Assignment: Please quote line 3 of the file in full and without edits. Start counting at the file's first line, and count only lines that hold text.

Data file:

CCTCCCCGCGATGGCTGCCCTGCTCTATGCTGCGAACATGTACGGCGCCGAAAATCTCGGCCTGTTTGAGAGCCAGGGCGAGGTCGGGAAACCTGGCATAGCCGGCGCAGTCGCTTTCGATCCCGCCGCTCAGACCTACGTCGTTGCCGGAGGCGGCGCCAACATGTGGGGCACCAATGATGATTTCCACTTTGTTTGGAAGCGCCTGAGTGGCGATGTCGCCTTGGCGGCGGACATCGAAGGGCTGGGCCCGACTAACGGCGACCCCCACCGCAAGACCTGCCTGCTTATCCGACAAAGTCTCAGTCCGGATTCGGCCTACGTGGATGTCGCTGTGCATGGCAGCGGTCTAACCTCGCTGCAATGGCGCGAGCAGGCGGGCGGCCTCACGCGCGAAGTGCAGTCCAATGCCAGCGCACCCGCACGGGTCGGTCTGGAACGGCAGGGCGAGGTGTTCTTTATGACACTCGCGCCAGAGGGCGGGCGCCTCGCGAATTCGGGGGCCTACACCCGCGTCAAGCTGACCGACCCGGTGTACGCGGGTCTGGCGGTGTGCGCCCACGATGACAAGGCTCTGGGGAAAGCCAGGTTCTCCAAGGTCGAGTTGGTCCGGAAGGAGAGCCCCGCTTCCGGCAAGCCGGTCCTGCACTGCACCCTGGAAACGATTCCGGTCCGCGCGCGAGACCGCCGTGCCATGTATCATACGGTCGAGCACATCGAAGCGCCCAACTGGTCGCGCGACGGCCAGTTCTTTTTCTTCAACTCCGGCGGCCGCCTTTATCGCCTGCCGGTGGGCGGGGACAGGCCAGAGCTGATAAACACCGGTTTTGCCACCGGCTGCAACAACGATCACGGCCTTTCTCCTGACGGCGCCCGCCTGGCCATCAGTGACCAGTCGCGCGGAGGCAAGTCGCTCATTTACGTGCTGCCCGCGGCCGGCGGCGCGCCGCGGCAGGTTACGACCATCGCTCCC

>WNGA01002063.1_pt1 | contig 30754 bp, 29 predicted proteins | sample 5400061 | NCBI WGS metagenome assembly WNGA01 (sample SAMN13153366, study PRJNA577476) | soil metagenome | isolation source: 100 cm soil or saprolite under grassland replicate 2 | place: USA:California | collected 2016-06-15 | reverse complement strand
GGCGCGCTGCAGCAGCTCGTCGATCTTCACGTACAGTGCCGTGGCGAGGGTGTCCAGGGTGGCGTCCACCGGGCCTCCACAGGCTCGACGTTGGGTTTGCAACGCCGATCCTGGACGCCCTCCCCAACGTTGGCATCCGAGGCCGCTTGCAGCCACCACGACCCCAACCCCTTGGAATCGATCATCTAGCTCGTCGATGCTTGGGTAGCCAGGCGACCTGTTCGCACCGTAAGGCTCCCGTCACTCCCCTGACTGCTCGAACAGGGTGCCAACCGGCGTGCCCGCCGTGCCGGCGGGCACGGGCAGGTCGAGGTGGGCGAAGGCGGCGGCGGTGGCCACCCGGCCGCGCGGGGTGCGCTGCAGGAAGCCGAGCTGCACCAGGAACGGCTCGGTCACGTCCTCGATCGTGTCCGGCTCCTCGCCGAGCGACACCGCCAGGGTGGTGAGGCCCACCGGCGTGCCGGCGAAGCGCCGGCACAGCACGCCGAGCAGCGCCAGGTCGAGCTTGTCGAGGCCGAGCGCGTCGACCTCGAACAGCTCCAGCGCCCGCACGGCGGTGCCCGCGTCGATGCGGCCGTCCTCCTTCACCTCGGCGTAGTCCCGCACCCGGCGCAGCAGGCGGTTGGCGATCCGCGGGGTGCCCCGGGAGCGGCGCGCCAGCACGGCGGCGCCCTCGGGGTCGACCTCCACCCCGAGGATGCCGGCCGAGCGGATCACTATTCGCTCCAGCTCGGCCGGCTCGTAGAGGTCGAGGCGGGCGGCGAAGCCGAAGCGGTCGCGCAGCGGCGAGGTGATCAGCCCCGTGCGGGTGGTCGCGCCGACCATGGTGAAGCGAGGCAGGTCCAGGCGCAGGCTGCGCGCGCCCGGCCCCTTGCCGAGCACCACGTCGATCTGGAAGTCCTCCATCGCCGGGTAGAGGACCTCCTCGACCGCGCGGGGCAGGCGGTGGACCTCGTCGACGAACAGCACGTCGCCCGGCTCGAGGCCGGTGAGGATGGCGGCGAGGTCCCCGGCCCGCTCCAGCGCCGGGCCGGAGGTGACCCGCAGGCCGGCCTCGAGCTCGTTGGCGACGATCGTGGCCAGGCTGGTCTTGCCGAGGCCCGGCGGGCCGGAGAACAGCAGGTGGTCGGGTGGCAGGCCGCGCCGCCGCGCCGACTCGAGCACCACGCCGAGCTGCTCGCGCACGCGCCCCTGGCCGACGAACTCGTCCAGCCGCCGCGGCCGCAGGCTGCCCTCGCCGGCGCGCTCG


GGCGCGCTGCAGCAGCTCGTCGATCTTCACGTACAGTGCCGTGGCGAGGGTGTCCAGGGTGGCGTCCACCGGGCCTCCACAGGCTCGACGTTGGGTTTGCAACGCCGATCCTGGACGCCCTCCCCAACGTTGGCATCCGAGGCCGCTTGCAGCCACCACGACCCCAACCCCTTGGAATCGATCATCTAGCTCGTCGATGCTTGGGTAGCCAGGCGACCTGTTCGCACCGTAAGGCTCCCGTCACTCCCCTGACTGCTCGAACAGGGTGCCAACCGGCGTGCCCGCCGTGCCGGCGGGCACGGGCAGGTCGAGGTGGGCGAAGGCGGCGGCGGTGGCCACCCGGCCGCGCGGGGTGCGCTGCAGGAAGCCGAGCTGCACCAGGAACGGCTCGGTCACGTCCTCGATCGTGTCCGGCTCCTCGCCGAGCGACACCGCCAGGGTGGTGAGGCCCACCGGCGTGCCGGCGAAGCGCCGGCACAGCACGCCGAGCAGCGCCAGGTCGAGCTTGTCGAGGCCGAGCGCGTCGACCTCGAACAGCTCCAGCGCCCGCACGGCGGTGCCCGCGTCGATGCGGCCGTCCTCCTTCACCTCGGCGTAGTCCCGCACCCGGCGCAGCAGGCGGTTGGCGATCCGCGGGGTGCCCCGGGAGCGGCGCGCCAGCACGGCGGCGCCCTCGGGGTCGACCTCCACCCCGAGGATGCCGGCCGAGCGGATCACTATTCGCTCCAGCTCGGCCGGCTCGTAGAGGTCGAGGCGGGCGGCGAAGCCGAAGCGGTCGCGCAGCGGCGAGGTGATCAGCCCCGTGCGGGTGGTCGCGCCGACCATGGTGAAGCGAGGCAGGTCCAGGCGCAGGCTGCGCGCGCCCGGCCCCTTGCCGAGCACCACGTCGATCTGGAAGTCCTCCATCGCCGGGTAGAGGACCTCCTCGACCGCGCGGGGCAGGCGGTGGACCTCGTCGACGAACAGCACGTCGCCCGGCTCGAGGCCGGTGAGGATGGCGGCGAGGTCCCCGGCCCGCTCCAGCGCCGGGCCGGAGGTGACCCGCAGGCCGGCCTCGAGCTCGTTGGCGACGATCGTGGCCAGGCTGGTCTTGCCGAGGCCCGGCGGGCCGGAGAACAGCAGGTGGTCGGGTGGCAGGCCGCGCCGCCGCGCCGACTCGAGCACCACGCCGAGCTGCTCGCGCACGCGCCCCTGGCCGACGAACTCGTCCAGCCGCCGCGGCCGCAGGCTGCCCTCGCCGGCGCGCTCG